Biomarker for Alzheimer’s disease in Down syndrome patient saliva?
April 2, 2013 § Leave a comment
In a paper just out in Molecular & Cellular Proteomics, researchers report to have identified molecules in the saliva from people with Down syndrome that differ from those in healthy people. The tantalizing thing is that some of the identified molecules are thought to play roles in Alzheimer’s disease. As I briefly note in my latest cover story in ASBMB Today, Down syndrome patients can be particularly susceptible to Alzheimer’s disease.
Saliva contains biomarkers that act as early indicators for various conditions. The appealing thing about saliva is that it’s easy to collect — just spit into a tube and you’re done.
Because of saliva’s importance as a diagnostic fluid, a team led by Tiziana Cabras at the University of Cagliari in Italy wanted to see if it could find differences in biomarkers in those with Down syndrome. The investigators used a method called top-down proteomics to analyze all the salivary proteins in samples taken from 36 Down syndrome people. They then compared the salivary proteomes to those of sex- and age-matched control groups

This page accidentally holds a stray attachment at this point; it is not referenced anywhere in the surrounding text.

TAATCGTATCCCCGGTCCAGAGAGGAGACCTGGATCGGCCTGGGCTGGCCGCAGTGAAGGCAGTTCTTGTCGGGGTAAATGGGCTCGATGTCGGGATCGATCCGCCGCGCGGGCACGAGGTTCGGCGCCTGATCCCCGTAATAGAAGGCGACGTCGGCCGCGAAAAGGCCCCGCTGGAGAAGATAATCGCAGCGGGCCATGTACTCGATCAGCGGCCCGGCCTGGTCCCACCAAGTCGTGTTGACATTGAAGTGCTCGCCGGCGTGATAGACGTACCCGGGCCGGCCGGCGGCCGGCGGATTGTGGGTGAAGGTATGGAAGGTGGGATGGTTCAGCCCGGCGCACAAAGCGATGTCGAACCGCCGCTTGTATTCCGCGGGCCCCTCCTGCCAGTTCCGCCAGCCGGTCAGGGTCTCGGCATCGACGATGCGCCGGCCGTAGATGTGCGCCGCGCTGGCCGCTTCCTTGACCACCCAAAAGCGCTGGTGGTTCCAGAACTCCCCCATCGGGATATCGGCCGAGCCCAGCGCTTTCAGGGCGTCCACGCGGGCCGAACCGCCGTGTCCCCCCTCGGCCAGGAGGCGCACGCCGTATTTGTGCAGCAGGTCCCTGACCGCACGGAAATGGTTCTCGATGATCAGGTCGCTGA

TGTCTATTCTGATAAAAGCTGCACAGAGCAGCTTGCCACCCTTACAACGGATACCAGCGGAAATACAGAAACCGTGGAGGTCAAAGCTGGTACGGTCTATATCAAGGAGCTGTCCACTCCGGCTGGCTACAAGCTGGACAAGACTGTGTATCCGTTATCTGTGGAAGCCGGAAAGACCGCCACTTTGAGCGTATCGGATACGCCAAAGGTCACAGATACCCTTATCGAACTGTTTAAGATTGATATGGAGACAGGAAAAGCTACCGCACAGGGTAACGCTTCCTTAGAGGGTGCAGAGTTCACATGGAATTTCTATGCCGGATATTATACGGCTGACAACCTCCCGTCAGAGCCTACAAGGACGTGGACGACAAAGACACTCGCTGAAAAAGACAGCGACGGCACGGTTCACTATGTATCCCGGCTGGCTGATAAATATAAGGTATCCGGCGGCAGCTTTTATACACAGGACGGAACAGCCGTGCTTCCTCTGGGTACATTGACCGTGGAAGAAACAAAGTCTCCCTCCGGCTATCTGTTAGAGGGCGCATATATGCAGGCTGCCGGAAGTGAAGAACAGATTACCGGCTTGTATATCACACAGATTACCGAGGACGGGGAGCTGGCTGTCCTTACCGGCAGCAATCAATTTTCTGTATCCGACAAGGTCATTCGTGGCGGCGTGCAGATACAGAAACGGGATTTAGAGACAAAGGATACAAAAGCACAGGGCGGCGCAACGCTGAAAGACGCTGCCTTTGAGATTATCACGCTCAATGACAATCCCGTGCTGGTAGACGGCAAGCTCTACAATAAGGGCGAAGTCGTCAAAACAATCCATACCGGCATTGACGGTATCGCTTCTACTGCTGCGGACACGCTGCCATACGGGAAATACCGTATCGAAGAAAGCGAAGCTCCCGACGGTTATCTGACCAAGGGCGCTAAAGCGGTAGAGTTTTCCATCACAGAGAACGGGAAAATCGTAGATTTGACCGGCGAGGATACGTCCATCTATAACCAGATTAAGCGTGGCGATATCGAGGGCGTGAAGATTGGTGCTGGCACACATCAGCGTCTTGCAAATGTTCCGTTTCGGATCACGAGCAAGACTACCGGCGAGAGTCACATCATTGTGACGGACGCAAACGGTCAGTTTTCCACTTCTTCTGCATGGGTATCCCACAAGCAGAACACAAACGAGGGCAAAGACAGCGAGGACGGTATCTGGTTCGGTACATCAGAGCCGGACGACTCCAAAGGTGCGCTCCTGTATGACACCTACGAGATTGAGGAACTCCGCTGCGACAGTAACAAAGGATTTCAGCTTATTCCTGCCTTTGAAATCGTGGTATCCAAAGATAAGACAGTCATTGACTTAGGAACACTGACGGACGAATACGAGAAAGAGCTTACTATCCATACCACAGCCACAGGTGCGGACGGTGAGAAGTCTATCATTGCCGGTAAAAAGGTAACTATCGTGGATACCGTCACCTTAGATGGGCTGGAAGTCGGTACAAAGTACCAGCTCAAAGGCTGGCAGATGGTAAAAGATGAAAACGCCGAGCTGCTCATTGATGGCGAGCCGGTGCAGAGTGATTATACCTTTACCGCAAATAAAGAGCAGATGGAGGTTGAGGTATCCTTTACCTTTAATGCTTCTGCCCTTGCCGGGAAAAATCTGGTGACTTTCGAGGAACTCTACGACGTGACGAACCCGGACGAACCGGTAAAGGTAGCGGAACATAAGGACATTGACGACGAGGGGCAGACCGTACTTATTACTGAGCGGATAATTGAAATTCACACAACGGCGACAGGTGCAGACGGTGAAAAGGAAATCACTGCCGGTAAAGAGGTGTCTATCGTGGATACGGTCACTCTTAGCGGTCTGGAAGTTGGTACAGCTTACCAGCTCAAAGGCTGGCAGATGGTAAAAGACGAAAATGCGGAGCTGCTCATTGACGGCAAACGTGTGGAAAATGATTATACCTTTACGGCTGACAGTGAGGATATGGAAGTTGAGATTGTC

Most intriguingly, Cabras and colleagues found that the levels of three proteins involved in immune responses, S100A7, S100A8 and S100A12, were increased significantly in the saliva of those with Down syndrome. The increase “may be of particular interest as biomarkers of the early onset Alzheimer’s disease, which is frequently associated with Down syndrome,” says Cabras. S100A7 has been previously shown to be a possible biomarker for Alzheimer’s disease.
Given this tantalizing, preliminary observation, Cabras says the researchers will recruit more patients to their study to see if the observation holds out. They also want to check to see if the same proteins also are increased in the saliva of Alzheimer’s disease patients and those with other neurological diseases. This would confirm that these proteins can act as salivary biomarkers to track the onset and progression of such diseases.